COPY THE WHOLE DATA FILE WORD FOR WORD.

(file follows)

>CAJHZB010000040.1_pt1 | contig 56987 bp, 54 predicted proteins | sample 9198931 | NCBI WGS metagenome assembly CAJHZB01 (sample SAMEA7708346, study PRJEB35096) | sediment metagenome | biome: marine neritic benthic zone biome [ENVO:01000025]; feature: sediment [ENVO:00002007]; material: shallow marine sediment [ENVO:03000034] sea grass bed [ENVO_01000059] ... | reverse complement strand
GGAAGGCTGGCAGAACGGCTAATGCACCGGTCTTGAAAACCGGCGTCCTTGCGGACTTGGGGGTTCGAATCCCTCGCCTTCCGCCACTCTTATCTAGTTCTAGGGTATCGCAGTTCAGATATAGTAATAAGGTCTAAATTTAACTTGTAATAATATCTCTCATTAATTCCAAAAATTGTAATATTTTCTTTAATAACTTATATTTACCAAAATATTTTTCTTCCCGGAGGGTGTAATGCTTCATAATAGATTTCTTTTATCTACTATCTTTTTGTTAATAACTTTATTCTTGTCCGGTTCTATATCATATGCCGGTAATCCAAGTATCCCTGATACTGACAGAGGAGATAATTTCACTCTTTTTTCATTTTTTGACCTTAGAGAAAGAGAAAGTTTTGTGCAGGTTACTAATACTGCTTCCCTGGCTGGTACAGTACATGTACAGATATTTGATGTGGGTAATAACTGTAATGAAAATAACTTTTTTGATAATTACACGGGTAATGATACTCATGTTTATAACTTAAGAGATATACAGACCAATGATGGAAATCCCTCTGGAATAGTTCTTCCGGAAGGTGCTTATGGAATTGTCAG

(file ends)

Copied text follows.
>CAJHZB010000040.1_pt1 | contig 56987 bp, 54 predicted proteins | sample 9198931 | NCBI WGS metagenome assembly CAJHZB01 (sample SAMEA7708346, study PRJEB35096) | sediment metagenome | biome: marine neritic benthic zone biome [ENVO:01000025]; feature: sediment [ENVO:00002007]; material: shallow marine sediment [ENVO:03000034] sea grass bed [ENVO_01000059] ... | reverse complement strand
GGAAGGCTGGCAGAACGGCTAATGCACCGGTCTTGAAAACCGGCGTCCTTGCGGACTTGGGGGTTCGAATCCCTCGCCTTCCGCCACTCTTATCTAGTTCTAGGGTATCGCAGTTCAGATATAGTAATAAGGTCTAAATTTAACTTGTAATAATATCTCTCATTAATTCCAAAAATTGTAATATTTTCTTTAATAACTTATATTTACCAAAATATTTTTCTTCCCGGAGGGTGTAATGCTTCATAATAGATTTCTTTTATCTACTATCTTTTTGTTAATAACTTTATTCTTGTCCGGTTCTATATCATATGCCGGTAATCCAAGTATCCCTGATACTGACAGAGGAGATAATTTCACTCTTTTTTCATTTTTTGACCTTAGAGAAAGAGAAAGTTTTGTGCAGGTTACTAATACTGCTTCCCTGGCTGGTACAGTACATGTACAGATATTTGATGTGGGTAATAACTGTAATGAAAATAACTTTTTTGATAATTACACGGGTAATGATACTCATGTTTATAACTTAAGAGATATACAGACCAATGATGGAAATCCCTCTGGAATAGTTCTTCCGGAAGGTGCTTATGGAATTGTCAG